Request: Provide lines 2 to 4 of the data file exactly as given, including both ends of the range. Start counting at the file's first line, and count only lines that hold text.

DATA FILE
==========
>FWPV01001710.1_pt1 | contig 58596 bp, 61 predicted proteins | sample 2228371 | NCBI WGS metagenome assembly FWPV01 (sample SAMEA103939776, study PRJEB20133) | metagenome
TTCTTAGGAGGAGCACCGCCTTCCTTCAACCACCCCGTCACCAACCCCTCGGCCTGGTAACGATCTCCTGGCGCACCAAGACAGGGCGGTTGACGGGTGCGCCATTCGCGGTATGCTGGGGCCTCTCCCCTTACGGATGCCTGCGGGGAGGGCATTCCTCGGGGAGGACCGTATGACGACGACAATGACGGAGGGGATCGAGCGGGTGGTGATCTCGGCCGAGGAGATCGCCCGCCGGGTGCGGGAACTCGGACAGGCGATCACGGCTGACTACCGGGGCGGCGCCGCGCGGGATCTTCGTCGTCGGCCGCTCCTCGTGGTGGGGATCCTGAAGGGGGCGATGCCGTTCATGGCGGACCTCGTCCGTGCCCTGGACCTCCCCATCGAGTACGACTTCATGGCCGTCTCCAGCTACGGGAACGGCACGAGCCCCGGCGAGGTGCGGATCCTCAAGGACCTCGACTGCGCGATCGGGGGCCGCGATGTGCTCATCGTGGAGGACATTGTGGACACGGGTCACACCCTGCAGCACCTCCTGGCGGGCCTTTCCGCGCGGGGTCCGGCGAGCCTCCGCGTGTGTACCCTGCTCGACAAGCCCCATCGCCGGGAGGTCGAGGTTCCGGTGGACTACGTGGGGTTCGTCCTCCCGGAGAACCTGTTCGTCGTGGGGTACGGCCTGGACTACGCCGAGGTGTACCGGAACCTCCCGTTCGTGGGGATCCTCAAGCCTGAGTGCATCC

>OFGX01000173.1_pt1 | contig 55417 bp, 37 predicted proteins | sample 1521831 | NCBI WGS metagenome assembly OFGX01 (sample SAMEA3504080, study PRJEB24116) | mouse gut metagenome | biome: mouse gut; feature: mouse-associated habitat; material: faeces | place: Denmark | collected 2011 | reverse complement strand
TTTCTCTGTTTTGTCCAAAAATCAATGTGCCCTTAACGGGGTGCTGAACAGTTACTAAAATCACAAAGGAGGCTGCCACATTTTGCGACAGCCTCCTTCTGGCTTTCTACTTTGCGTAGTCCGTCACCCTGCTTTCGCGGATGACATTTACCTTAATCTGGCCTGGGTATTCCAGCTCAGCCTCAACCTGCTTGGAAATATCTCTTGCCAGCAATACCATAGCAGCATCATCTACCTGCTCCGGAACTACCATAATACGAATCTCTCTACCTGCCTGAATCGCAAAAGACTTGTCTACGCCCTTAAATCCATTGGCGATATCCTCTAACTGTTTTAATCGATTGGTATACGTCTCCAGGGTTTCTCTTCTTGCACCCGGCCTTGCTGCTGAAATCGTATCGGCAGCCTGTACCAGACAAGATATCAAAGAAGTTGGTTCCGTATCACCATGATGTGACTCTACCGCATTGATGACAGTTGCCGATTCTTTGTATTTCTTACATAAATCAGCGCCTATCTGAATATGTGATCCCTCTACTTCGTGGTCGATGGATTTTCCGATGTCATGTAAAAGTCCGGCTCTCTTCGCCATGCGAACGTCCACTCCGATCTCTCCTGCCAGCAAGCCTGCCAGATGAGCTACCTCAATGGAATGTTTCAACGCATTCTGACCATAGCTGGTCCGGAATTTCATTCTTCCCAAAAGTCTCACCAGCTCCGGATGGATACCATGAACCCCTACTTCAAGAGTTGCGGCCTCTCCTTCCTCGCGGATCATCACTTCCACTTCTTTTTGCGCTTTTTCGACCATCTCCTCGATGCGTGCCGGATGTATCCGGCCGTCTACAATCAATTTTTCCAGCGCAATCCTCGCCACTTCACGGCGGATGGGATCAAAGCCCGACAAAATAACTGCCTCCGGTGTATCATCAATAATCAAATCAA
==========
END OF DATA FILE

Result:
TTCTTAGGAGGAGCACCGCCTTCCTTCAACCACCCCGTCACCAACCCCTCGGCCTGGTAACGATCTCCTGGCGCACCAAGACAGGGCGGTTGACGGGTGCGCCATTCGCGGTATGCTGGGGCCTCTCCCCTTACGGATGCCTGCGGGGAGGGCATTCCTCGGGGAGGACCGTATGACGACGACAATGACGGAGGGGATCGAGCGGGTGGTGATCTCGGCCGAGGAGATCGCCCGCCGGGTGCGGGAACTCGGACAGGCGATCACGGCTGACTACCGGGGCGGCGCCGCGCGGGATCTTCGTCGTCGGCCGCTCCTCGTGGTGGGGATCCTGAAGGGGGCGATGCCGTTCATGGCGGACCTCGTCCGTGCCCTGGACCTCCCCATCGAGTACGACTTCATGGCCGTCTCCAGCTACGGGAACGGCACGAGCCCCGGCGAGGTGCGGATCCTCAAGGACCTCGACTGCGCGATCGGGGGCCGCGATGTGCTCATCGTGGAGGACATTGTGGACACGGGTCACACCCTGCAGCACCTCCTGGCGGGCCTTTCCGCGCGGGGTCCGGCGAGCCTCCGCGTGTGTACCCTGCTCGACAAGCCCCATCGCCGGGAGGTCGAGGTTCCGGTGGACTACGTGGGGTTCGTCCTCCCGGAGAACCTGTTCGTCGTGGGGTACGGCCTGGACTACGCCGAGGTGTACCGGAACCTCCCGTTCGTGGGGATCCTCAAGCCTGAGTGCATCC

>OFGX01000173.1_pt1 | contig 55417 bp, 37 predicted proteins | sample 1521831 | NCBI WGS metagenome assembly OFGX01 (sample SAMEA3504080, study PRJEB24116) | mouse gut metagenome | biome: mouse gut; feature: mouse-associated habitat; material: faeces | place: Denmark | collected 2011 | reverse complement strand
TTTCTCTGTTTTGTCCAAAAATCAATGTGCCCTTAACGGGGTGCTGAACAGTTACTAAAATCACAAAGGAGGCTGCCACATTTTGCGACAGCCTCCTTCTGGCTTTCTACTTTGCGTAGTCCGTCACCCTGCTTTCGCGGATGACATTTACCTTAATCTGGCCTGGGTATTCCAGCTCAGCCTCAACCTGCTTGGAAATATCTCTTGCCAGCAATACCATAGCAGCATCATCTACCTGCTCCGGAACTACCATAATACGAATCTCTCTACCTGCCTGAATCGCAAAAGACTTGTCTACGCCCTTAAATCCATTGGCGATATCCTCTAACTGTTTTAATCGATTGGTATACGTCTCCAGGGTTTCTCTTCTTGCACCCGGCCTTGCTGCTGAAATCGTATCGGCAGCCTGTACCAGACAAGATATCAAAGAAGTTGGTTCCGTATCACCATGATGTGACTCTACCGCATTGATGACAGTTGCCGATTCTTTGTATTTCTTACATAAATCAGCGCCTATCTGAATATGTGATCCCTCTACTTCGTGGTCGATGGATTTTCCGATGTCATGTAAAAGTCCGGCTCTCTTCGCCATGCGAACGTCCACTCCGATCTCTCCTGCCAGCAAGCCTGCCAGATGAGCTACCTCAATGGAATGTTTCAACGCATTCTGACCATAGCTGGTCCGGAATTTCATTCTTCCCAAAAGTCTCACCAGCTCCGGATGGATACCATGAACCCCTACTTCAAGAGTTGCGGCCTCTCCTTCCTCGCGGATCATCACTTCCACTTCTTTTTGCGCTTTTTCGACCATCTCCTCGATGCGTGCCGGATGTATCCGGCCGTCTACAATCAATTTTTCCAGCGCAATCCTCGCCACTTCACGGCGGATGGGATCAAAGCCCGACAAAATAACTGCCTCCGGTGTATCATCAATAATCAAATCAA